A new template for the creation of a cancer survivorship care plan (SCP) will remove some of the barriers faced by clinicians designing transition plans for patients who have completed cancer therapies, according to a statement from the American Society of Clinical Oncology (ASCO).
The SCP template was discussed during a press conference, held in advance of the Quality Care Symposium 2014, to coincide with the release of the statement on SCPs, which was published online October 14 in the Journal of Oncology Practice.
The template is part of the Cancer Survivorship Compendium.
SCPs are designed to inform patients and their primary care physicians about prevention, surveillance, intervention, and coordination of care for new or recurrent cancers and for any late effects of cancer treatment.
"There have been a number of national studies done that show that SCPs are being used for some of the patients, some of the time, in some of the practices," said Deborah K. Mayer, PhD, RN, advanced practice oncology nurse and professor of the adult geriatric health division at the University of North Carolina School of Nursing in Chapel Hill, and chair of the ASCO Survivorship Care Plan Work Group.
Pressure to use SCPs is increasing, she noted, especially because the Commission on Cancer adopted a phase-in of SCPs in September, with the goal of 100% use by 2019.
The Commission on Cancer has endorsed the template, Dr Mayer reported. "We're hoping that, in partnership with them, this new template will increase adoption; we'll be able to measure that over time."
The time it takes an oncologist to complete an SCP using the previous ASCO template, developed nearly a decade ago, is one of the principal barriers to the widespread adoption of SCPs, Dr Mayer and colleagues note in their statement.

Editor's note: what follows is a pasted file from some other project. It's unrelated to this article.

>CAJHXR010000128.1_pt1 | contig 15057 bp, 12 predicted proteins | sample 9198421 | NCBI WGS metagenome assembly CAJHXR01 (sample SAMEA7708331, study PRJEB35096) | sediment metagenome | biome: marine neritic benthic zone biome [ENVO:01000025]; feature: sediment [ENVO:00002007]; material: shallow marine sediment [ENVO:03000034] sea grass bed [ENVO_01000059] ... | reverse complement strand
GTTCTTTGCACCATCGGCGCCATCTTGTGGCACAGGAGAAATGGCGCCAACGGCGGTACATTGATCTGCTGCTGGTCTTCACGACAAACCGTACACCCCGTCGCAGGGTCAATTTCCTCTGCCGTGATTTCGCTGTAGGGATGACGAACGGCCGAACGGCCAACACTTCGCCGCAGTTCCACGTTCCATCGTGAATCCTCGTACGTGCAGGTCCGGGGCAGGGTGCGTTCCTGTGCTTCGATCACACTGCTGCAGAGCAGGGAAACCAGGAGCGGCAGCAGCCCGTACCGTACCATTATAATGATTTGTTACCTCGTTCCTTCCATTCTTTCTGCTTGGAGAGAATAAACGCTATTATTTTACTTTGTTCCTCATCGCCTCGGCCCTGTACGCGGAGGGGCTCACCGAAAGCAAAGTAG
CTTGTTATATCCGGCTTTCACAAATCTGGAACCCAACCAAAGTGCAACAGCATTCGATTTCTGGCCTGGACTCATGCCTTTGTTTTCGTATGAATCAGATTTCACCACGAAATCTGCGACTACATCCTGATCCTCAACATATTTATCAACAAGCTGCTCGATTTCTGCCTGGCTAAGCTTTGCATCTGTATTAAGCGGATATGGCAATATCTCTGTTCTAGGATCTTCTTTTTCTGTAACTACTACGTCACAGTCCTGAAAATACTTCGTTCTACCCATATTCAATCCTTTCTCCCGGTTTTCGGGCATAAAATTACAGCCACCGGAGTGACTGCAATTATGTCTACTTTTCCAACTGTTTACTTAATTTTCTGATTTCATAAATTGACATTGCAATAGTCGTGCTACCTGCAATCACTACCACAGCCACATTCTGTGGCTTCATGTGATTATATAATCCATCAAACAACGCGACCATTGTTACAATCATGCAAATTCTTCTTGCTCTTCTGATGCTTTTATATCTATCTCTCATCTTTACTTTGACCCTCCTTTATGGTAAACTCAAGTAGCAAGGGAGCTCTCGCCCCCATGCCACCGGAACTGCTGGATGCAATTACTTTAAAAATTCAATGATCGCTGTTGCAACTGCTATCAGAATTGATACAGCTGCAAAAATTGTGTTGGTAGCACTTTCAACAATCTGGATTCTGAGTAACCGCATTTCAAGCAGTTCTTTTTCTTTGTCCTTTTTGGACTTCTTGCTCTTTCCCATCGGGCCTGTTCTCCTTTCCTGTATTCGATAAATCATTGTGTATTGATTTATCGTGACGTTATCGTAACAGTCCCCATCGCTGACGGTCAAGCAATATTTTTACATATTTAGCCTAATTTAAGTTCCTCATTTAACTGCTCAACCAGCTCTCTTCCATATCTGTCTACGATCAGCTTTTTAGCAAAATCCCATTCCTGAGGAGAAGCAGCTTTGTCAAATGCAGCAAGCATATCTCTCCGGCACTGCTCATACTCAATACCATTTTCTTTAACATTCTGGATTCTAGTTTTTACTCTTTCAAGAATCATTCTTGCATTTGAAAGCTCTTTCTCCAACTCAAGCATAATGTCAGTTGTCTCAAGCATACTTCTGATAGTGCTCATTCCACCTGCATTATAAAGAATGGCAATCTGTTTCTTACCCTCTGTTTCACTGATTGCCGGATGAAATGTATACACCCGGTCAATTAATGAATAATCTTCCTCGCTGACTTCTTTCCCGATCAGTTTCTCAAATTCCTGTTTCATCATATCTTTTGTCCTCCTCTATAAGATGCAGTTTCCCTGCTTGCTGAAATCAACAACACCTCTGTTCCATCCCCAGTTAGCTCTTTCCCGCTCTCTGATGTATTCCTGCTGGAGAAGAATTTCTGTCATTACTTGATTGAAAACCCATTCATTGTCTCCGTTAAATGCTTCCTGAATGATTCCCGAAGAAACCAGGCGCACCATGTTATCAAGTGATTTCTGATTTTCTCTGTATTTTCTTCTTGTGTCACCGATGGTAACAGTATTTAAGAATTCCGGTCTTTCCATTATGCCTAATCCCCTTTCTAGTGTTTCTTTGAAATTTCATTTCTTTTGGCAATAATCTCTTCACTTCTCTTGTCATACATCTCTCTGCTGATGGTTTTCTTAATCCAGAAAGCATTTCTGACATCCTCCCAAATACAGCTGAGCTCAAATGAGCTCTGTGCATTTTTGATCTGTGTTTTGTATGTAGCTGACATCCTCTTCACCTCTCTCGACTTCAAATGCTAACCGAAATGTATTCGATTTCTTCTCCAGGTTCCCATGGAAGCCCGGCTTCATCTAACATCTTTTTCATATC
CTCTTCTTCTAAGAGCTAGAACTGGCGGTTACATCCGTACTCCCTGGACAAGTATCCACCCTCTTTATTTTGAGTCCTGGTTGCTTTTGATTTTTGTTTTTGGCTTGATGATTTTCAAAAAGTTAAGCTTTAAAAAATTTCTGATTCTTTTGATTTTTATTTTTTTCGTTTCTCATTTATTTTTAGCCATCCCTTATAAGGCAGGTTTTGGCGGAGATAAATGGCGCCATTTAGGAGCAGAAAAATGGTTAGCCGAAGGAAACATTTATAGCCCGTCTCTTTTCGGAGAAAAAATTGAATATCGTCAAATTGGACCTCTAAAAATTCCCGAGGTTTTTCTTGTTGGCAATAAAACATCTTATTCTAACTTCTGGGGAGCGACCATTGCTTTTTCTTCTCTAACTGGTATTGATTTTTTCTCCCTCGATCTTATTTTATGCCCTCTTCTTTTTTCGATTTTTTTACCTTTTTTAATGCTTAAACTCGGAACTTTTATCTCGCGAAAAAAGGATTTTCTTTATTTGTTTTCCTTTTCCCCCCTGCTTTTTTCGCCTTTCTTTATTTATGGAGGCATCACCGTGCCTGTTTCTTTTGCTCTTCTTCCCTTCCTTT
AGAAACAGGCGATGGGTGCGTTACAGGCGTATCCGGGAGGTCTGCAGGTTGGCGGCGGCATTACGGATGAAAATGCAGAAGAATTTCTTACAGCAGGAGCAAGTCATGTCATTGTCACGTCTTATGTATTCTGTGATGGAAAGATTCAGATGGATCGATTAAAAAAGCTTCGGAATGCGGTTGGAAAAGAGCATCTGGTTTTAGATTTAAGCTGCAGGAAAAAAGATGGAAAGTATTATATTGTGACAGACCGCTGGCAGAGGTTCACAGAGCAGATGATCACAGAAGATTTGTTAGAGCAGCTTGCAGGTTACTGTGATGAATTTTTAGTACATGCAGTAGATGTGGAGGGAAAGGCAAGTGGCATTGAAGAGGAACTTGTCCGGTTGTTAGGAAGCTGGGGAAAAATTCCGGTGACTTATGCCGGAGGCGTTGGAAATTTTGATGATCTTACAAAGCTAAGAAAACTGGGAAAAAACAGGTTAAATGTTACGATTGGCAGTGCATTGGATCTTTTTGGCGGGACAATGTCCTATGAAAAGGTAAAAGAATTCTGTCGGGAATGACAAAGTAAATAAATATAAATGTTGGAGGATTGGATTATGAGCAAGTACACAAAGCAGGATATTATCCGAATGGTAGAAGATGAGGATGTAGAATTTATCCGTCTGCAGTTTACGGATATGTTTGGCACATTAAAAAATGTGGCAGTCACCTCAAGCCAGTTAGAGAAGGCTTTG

Other barriers include the lack of reimbursement for creating SCPs, the challenge of coordinating which caregiver is responsible for which service, and the lack of a universal electronic health record (EHR) system that can help in the completion of an SCP.
The new template requires much less time to complete and clarifies physician roles.
In a pilot study, clinicians from 11 oncology practices took an average of 30 minutes to complete the new template (range, 10 - 60 min), Dr Mayer reported during the press conference. "The longer time had to do with learning the new template, but also had to do with complex patients who had more complicated therapies," she said.
As EHRs are adapted to the task, the template should require less time. The times reported were for "a paper and pencil completion," Dr Mayer explained. "When the template is semi-auto-completed, it should decrease the amount of time. When that happens, I think we'll see increased adoption."
As the time to complete SCPs shortens and as they become incorporated with EHRs, the issue of reimbursement for the activity should be less acute, Dr Mayer said. "We're hoping that will become less of an issue as this becomes more integrated and it takes a lot less time."
Coauthor Claire Snyder, PhD, from Johns Hopkins School of Medicine in Baltimore, reports stock or other ownership of Immunomedics, Merck, Oncolytics Biotech, and Express Scripts; serving as a consultant for Walgreens; and receiving research funding from WellPoint and Genentech.
J Oncol Pract. Published online October 14, 2014. Abstract
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Cite this: New Streamlined Template for Cancer Survivors Saves Time - Medscape - Oct 15, 2014.